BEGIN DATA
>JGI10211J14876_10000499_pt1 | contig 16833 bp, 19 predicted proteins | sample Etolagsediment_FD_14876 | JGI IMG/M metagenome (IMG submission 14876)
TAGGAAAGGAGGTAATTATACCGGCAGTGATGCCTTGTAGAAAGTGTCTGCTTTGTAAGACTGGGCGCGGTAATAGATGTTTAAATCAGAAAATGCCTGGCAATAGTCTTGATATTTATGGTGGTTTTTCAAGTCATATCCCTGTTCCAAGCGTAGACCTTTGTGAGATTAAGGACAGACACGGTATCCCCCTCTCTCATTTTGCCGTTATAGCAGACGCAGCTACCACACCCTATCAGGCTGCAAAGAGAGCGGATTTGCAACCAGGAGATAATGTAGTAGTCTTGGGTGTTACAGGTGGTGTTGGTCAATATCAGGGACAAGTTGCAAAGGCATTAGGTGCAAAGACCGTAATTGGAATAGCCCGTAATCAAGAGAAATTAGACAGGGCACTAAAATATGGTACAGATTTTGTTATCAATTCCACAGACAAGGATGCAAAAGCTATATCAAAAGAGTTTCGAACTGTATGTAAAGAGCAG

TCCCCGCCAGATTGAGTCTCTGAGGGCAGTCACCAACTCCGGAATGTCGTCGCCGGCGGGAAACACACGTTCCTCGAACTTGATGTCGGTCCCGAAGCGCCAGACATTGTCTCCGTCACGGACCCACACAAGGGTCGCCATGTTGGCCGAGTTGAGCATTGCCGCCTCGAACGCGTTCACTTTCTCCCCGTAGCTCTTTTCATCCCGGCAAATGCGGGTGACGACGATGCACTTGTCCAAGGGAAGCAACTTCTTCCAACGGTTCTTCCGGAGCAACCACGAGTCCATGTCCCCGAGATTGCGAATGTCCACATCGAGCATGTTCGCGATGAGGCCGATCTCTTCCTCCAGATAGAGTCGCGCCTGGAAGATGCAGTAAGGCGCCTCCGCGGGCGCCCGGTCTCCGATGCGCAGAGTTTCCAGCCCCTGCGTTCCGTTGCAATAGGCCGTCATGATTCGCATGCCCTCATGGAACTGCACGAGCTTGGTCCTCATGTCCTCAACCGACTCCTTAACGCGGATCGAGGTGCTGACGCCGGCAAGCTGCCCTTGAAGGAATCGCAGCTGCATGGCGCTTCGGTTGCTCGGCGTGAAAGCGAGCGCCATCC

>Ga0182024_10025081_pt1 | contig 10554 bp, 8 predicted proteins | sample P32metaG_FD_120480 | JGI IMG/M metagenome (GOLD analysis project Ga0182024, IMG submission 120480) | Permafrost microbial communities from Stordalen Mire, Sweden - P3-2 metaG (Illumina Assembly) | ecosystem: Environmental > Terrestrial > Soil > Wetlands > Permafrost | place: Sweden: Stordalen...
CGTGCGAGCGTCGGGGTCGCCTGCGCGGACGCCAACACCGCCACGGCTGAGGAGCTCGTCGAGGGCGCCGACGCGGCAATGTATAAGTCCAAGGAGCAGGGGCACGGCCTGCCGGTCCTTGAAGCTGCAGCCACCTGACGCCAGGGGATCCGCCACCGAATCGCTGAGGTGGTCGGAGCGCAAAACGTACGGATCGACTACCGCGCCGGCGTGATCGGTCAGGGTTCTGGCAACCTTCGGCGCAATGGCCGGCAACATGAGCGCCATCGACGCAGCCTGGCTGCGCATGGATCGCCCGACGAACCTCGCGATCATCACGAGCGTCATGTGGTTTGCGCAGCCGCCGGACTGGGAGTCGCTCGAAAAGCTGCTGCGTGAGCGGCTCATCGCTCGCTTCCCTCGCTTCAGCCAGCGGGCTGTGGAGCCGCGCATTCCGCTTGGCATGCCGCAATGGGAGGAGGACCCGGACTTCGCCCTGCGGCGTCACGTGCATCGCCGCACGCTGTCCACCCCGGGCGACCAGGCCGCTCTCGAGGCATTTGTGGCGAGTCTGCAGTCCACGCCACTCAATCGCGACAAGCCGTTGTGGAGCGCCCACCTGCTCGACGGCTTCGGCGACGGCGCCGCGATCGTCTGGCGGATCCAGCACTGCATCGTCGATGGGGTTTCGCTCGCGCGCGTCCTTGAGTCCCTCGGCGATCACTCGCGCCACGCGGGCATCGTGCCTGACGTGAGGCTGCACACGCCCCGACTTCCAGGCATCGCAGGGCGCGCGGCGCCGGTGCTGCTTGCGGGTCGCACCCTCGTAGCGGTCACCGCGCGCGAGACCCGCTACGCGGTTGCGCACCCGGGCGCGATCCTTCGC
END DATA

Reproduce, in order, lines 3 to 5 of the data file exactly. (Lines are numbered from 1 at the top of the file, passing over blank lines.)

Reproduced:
TCCCCGCCAGATTGAGTCTCTGAGGGCAGTCACCAACTCCGGAATGTCGTCGCCGGCGGGAAACACACGTTCCTCGAACTTGATGTCGGTCCCGAAGCGCCAGACATTGTCTCCGTCACGGACCCACACAAGGGTCGCCATGTTGGCCGAGTTGAGCATTGCCGCCTCGAACGCGTTCACTTTCTCCCCGTAGCTCTTTTCATCCCGGCAAATGCGGGTGACGACGATGCACTTGTCCAAGGGAAGCAACTTCTTCCAACGGTTCTTCCGGAGCAACCACGAGTCCATGTCCCCGAGATTGCGAATGTCCACATCGAGCATGTTCGCGATGAGGCCGATCTCTTCCTCCAGATAGAGTCGCGCCTGGAAGATGCAGTAAGGCGCCTCCGCGGGCGCCCGGTCTCCGATGCGCAGAGTTTCCAGCCCCTGCGTTCCGTTGCAATAGGCCGTCATGATTCGCATGCCCTCATGGAACTGCACGAGCTTGGTCCTCATGTCCTCAACCGACTCCTTAACGCGGATCGAGGTGCTGACGCCGGCAAGCTGCCCTTGAAGGAATCGCAGCTGCATGGCGCTTCGGTTGCTCGGCGTGAAAGCGAGCGCCATCC

>Ga0182024_10025081_pt1 | contig 10554 bp, 8 predicted proteins | sample P32metaG_FD_120480 | JGI IMG/M metagenome (GOLD analysis project Ga0182024, IMG submission 120480) | Permafrost microbial communities from Stordalen Mire, Sweden - P3-2 metaG (Illumina Assembly) | ecosystem: Environmental > Terrestrial > Soil > Wetlands > Permafrost | place: Sweden: Stordalen...
CGTGCGAGCGTCGGGGTCGCCTGCGCGGACGCCAACACCGCCACGGCTGAGGAGCTCGTCGAGGGCGCCGACGCGGCAATGTATAAGTCCAAGGAGCAGGGGCACGGCCTGCCGGTCCTTGAAGCTGCAGCCACCTGACGCCAGGGGATCCGCCACCGAATCGCTGAGGTGGTCGGAGCGCAAAACGTACGGATCGACTACCGCGCCGGCGTGATCGGTCAGGGTTCTGGCAACCTTCGGCGCAATGGCCGGCAACATGAGCGCCATCGACGCAGCCTGGCTGCGCATGGATCGCCCGACGAACCTCGCGATCATCACGAGCGTCATGTGGTTTGCGCAGCCGCCGGACTGGGAGTCGCTCGAAAAGCTGCTGCGTGAGCGGCTCATCGCTCGCTTCCCTCGCTTCAGCCAGCGGGCTGTGGAGCCGCGCATTCCGCTTGGCATGCCGCAATGGGAGGAGGACCCGGACTTCGCCCTGCGGCGTCACGTGCATCGCCGCACGCTGTCCACCCCGGGCGACCAGGCCGCTCTCGAGGCATTTGTGGCGAGTCTGCAGTCCACGCCACTCAATCGCGACAAGCCGTTGTGGAGCGCCCACCTGCTCGACGGCTTCGGCGACGGCGCCGCGATCGTCTGGCGGATCCAGCACTGCATCGTCGATGGGGTTTCGCTCGCGCGCGTCCTTGAGTCCCTCGGCGATCACTCGCGCCACGCGGGCATCGTGCCTGACGTGAGGCTGCACACGCCCCGACTTCCAGGCATCGCAGGGCGCGCGGCGCCGGTGCTGCTTGCGGGTCGCACCCTCGTAGCGGTCACCGCGCGCGAGACCCGCTACGCGGTTGCGCACCCGGGCGCGATCCTTCGC